This is a special room. Given the astronomical price that we pay for climate in action. The most costly thing of all that we can do is nothing. A sweeping new policy that could mean deep cuts. To coal power ever run down Cutler -- New York a landmark policy that could change how we make and how we use electricity in the United States. The EPA -- -- some new guidelines that would drastically cut carbon emissions. From power plants ABC's Karen tribesmen on changes and the criticism that have joined those changes. She's outside the white house with more Karen. Good afternoon -- -- Obama administration says the key here is flexibility not all states are going to be held to the exact same stand there when it comes to the admissions that they admit but of course Republicans some coal state Democrats and business groups are firing back saying. Isn't going to hurt the economy this is going to cost jobs. The president had a response -- that he said. That suggests -- in. Supporters and opponents are calling this the super bowl of climate changed the time to act is now. Today the Obama administration proposed a regulation that would cut carbon dioxide emissions from existing power plant by 30% by -- -- -- thirty. Those into the largest source of greenhouse gases in this country releasing about a third of the US carbon pollution. Sequel have at least three years to submit a plan for how they'll comply. Each State's goal is tailored to its own circumstances. -- states have the flexibility to reach the end all. In what ever way it works best for them. The Obama administration is framing this as a consumer issue one that affects every single American. Last week the president dropped by -- Children's National Medical Center here in Washington to highlight the health benefits of cutting greenhouse gases. In just the first year that these standards going to affect. Up -- a 100000. Asthma attacks. And 2100 heart attacks will be avoided. And those numbers will go -- from there. But Republicans and business groups say the new requirements will have a little impact on American jobs environmental regulations that are coming into effect. Will retire 60% of today's -- -- The chamber of commerce claims the administration's plan which shrinking economy by an estimated. 151 billion dollars cost 224000. Jobs each year -- add to consumer and. And Dan the Obama administration says those critics are just flat out wrong and -- when he thirty in the average American electric bill. We'll be lowered by 8%. And so -- -- heard from businesses and obviously some politicians about their response to this new EPA guidelines but what the American public. Dan costs are not driving public opinion -- -- it this issue a -- ABC news Washington Post poll out just this afternoon found that. Americans think climate change is such a threat that they support emissions control regulations very overwhelmingly 70% say they support what the Obama administration is rolling out today and Dan they were asked if that -- That twenty dollars more would be added to their monthly energy bill twenty dollars a -- just a hypothetical figure 63% say they still support regulations because this issue is -- -- serious. And such a -- did he -- -- the numbers a little bit more. The number of younger people that are in favor of that are much higher than the older generation and that message is clearly getting through that this is something that is going to be impacting generations to come. Everything went certainly having a voice obviously in this debate -- -- -- outside the White House for us Karen thank you so much for that. So for more on these decisions I -- to bring in Brooks mining is a research fellow in ecology and evolutionary biology -- -- university. Also featuring a writer on a sister website 538 dot com Brooks thanks for being with us we appreciate it. So and strategy these new proposals by the EPA essentially what is it -- mean for power plants what I had to do in order to meet these new guidelines. Well. The new regulations setting a cap on total amount of carbon dioxide. Each state will be permitted to -- from. Electricity generating power plants and so -- The states -- Several choices for how to bring their -- into compliance with. With the castor -- and place. The biggest effectiveness is going to be. Because coal generates more Hartmann oxide emissions per unit of electricity generated that natural gas. -- -- -- Straightforward way to lower carbon dioxide emissions also -- the same amount of electricity is to burn more natural gas last call. So could be potential shift then our power source and that but what what -- economic strain we -- -- -- been crushed exactly what this is good for power plants as far as them in able to meet these guidelines and we heard from Karen just saying that in a poll in fact. If an average person's electricity bill was raised by twenty dollars a month to meet these guidelines of -- secure percent of the American public would support that. At the same time and I mean what are the real cost so that apartments gonna have to go through. Well I'm sure. Whether it's going to be costs -- -- the level of individual power plants alone there are technologies in place for. Burning of coal to become theater by. Installing. Additional technological improvements on coal burning power plant so that. For the certain amount of coal burned there's less carbon dioxide and needed. Those technologies. Implemented. Today cut costs. But the -- for each state has -- also depend on whether it's actually more cost effective to. Shut down certain coal burning power plants altogether and replace them where natural gas burning plants the assumption is that -- Go ahead. Well that's a trend that's been happening already for many years the sort of boom in natural gas -- ability. Over the past decade to bomb two. Things like. -- has made natural gas more abundant and cheaper and therefore there's already an ongoing -- away from coal and towards natural gas. In the country and obviously each state having its own ability and its own consumption levels. On coal and and really any kind of energy this resource. How then will we make up for this deficit if in fact some plants are shut down altogether in order to meet these kinds of guidelines. Make up for the deficits in the amount of electricity available is that -- yeah. Presumably by getting it from other sources. Also states the option two. Rather then simply setting down coal plants. -- -- you know participating in cap and trade markets. Sort of leaving that existing power plants serve as they are. But -- -- being in more renewable energy projects for example. That would offset emissions in the different. You brought up fracking which I know a lot of people are debating that the the pros and cons of that type of energy production -- how would that factor into these new EPA proposals. -- -- -- -- -- -- -- -- -- -- -- -- -- -- -- -- -- -- -- -- -- And declining. Since about 2007. Or 2008 nationwide. And a big part of the reason for that is the switch from. Coal to natural gas which was not done because. There was a cap on carbon dioxide emissions in places in most states that wasn't. But because natural gas has had become cheap enough that it was actually economically. More. You know profitable then burning coal and so close. Putting -- caps in place on carbon dioxide emissions is gonna make natural gas which was already in many places economically. More. Viable -- and electricity generating -- it's -- move more and more in that direction it's gonna accelerated trend that was -- taking place for purely economic reasons OK so this is getting almost been expanded to Cap and Trade System. It seems we'll have the option to participate in cap and trade markets on there's an existing cap and trade market for nine northeastern states that -- write about in my article there's -- much -- -- cap and trade market for carbon dioxide emissions in California. That just lost within the past couple of years. -- -- -- -- option to either start new -- and trademarks of their own or Jordan some of these existing programs. How realistic then for meeting these guidelines for 2030. I think there -- plenty of time and and part of the reason they have planning time is that the baseline for this 30% reduction by. 2030. That baseline emissions -- that that there there's order is -- is the starting point that we need to how reductions drop. Was 2005. And already. 2013. Emissions. From. Power plants nationwide. Were a little more than 10% lower -- twenty their team then end 2005. So we're already 10% of the way there to decade -- the 30% reduction. So it doesn't push any immediate need to reduce carbon emissions because. We Barton done a lot that and I think that part that setting 2005 as the baseline. Can be described as I can't -- for the power industry. Because it doesn't mean that they need to reduce emissions. You know next year it -- a lot of the emission reductions RT happy for purely economic reasons. Are gonna certain -- and -- pets are. I deadline it's funny thirtieth certainly a lot of debate they'll take place between now and then Brooks minor from Cornell university and 538 dot com thanks so much for joining us -- appreciate that. This is -- ABC news digital special report and you can keep up with this story in real time by downloading ABC news -- star in this story for exclusive updates on the go. For now and Dan -- in New York.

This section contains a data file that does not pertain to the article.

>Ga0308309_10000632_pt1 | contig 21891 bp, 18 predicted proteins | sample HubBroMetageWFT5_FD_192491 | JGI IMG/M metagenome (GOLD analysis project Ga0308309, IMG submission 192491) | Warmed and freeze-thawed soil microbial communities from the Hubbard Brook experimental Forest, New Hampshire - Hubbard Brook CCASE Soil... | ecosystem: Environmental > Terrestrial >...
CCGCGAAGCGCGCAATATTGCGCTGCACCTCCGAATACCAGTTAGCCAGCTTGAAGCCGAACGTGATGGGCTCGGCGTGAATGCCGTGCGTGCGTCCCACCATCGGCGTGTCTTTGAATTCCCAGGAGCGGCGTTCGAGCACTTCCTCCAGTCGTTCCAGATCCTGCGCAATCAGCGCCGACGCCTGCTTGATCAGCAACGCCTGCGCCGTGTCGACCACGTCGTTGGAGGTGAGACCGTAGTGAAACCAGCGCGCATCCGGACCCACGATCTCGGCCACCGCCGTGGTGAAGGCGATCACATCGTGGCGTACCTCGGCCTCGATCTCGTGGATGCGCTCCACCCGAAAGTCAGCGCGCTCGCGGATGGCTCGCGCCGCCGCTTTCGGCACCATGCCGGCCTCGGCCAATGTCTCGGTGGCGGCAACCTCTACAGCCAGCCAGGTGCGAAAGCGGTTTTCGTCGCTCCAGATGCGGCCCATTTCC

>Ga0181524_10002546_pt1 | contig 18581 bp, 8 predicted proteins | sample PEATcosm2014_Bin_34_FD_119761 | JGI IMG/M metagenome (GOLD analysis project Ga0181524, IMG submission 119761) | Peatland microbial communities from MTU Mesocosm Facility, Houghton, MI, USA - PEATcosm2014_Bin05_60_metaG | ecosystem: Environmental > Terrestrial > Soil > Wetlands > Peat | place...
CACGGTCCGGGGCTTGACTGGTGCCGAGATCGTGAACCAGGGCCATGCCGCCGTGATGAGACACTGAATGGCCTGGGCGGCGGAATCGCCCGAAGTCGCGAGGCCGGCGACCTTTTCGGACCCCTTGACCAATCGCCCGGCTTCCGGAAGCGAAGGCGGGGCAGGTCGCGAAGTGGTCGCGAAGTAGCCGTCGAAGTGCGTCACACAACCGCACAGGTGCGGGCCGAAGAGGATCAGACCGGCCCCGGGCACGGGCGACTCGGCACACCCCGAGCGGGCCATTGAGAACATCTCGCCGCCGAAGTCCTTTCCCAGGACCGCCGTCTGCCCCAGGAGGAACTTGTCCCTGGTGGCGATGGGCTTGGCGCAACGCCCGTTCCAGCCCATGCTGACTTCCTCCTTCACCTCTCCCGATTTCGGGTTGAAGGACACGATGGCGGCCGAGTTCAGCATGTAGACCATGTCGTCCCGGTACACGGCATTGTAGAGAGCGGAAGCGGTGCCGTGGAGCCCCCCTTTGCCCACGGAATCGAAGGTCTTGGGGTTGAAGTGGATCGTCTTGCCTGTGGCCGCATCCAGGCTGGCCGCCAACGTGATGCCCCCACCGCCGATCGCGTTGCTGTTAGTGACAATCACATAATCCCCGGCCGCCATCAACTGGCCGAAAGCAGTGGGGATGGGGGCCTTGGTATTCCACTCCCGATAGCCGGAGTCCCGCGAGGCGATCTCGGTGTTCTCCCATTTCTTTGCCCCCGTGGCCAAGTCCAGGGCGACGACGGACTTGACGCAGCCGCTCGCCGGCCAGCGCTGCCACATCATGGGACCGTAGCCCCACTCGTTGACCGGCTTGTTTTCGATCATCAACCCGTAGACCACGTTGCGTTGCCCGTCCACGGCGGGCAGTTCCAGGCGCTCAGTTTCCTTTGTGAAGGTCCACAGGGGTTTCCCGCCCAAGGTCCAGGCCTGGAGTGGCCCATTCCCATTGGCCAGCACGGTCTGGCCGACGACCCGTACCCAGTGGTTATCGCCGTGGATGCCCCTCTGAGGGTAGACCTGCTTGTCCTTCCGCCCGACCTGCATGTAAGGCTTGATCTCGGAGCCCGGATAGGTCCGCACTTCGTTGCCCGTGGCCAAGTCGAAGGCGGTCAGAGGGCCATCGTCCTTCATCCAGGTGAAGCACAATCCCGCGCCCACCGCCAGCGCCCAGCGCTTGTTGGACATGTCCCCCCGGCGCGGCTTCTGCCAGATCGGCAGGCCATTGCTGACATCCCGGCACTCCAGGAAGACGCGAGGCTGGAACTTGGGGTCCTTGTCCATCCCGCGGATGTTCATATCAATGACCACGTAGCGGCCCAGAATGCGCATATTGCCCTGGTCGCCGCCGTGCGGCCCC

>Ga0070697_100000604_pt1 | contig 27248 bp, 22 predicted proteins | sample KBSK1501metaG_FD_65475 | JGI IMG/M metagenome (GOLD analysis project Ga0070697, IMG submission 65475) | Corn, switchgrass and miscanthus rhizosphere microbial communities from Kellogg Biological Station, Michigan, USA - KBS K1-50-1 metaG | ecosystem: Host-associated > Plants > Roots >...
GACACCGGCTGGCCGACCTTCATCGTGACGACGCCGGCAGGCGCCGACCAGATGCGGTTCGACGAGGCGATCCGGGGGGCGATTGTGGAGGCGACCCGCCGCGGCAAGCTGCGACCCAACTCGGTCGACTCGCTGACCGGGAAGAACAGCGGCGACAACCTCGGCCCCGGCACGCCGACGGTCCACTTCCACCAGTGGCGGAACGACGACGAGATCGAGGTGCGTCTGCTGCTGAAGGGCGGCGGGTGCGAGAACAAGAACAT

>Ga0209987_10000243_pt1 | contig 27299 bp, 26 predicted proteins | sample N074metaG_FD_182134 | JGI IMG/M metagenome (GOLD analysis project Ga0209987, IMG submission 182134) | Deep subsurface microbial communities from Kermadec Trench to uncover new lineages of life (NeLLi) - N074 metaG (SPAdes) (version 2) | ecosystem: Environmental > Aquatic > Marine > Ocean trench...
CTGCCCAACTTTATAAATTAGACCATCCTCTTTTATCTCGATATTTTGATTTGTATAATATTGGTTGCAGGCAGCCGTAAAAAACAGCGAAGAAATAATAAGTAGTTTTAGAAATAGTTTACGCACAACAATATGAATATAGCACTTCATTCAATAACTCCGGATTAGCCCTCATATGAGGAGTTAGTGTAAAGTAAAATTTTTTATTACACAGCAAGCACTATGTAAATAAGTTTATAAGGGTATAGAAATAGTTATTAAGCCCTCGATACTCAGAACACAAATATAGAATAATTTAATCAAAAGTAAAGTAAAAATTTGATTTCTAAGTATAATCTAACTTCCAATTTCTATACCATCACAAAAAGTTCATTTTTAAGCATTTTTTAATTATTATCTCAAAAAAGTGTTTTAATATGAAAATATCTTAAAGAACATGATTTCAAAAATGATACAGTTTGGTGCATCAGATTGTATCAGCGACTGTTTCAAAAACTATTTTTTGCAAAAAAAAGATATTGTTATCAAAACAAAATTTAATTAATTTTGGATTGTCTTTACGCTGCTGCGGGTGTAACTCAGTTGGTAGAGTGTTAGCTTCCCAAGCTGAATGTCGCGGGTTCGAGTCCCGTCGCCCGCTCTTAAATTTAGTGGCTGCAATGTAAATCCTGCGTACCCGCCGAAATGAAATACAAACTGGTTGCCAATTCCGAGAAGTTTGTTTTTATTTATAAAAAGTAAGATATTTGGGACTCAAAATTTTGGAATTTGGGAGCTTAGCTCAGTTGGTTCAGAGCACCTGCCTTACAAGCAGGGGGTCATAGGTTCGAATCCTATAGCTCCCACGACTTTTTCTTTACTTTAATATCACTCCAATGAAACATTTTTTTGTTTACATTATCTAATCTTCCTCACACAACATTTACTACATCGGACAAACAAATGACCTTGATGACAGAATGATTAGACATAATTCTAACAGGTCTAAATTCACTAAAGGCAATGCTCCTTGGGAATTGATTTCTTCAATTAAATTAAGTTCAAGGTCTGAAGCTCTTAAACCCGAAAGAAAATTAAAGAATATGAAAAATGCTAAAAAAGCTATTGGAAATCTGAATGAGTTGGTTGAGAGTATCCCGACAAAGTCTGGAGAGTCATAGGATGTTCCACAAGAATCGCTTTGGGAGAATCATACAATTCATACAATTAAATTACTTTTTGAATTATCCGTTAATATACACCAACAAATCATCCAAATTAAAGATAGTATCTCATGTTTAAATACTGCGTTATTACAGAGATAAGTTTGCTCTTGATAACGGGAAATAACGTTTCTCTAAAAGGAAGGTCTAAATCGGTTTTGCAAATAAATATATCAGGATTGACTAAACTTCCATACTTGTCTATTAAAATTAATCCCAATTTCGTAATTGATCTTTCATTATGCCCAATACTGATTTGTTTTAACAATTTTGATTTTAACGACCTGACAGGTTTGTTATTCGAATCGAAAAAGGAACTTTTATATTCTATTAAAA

This transcript has been automatically generated and may not be 100% accurate.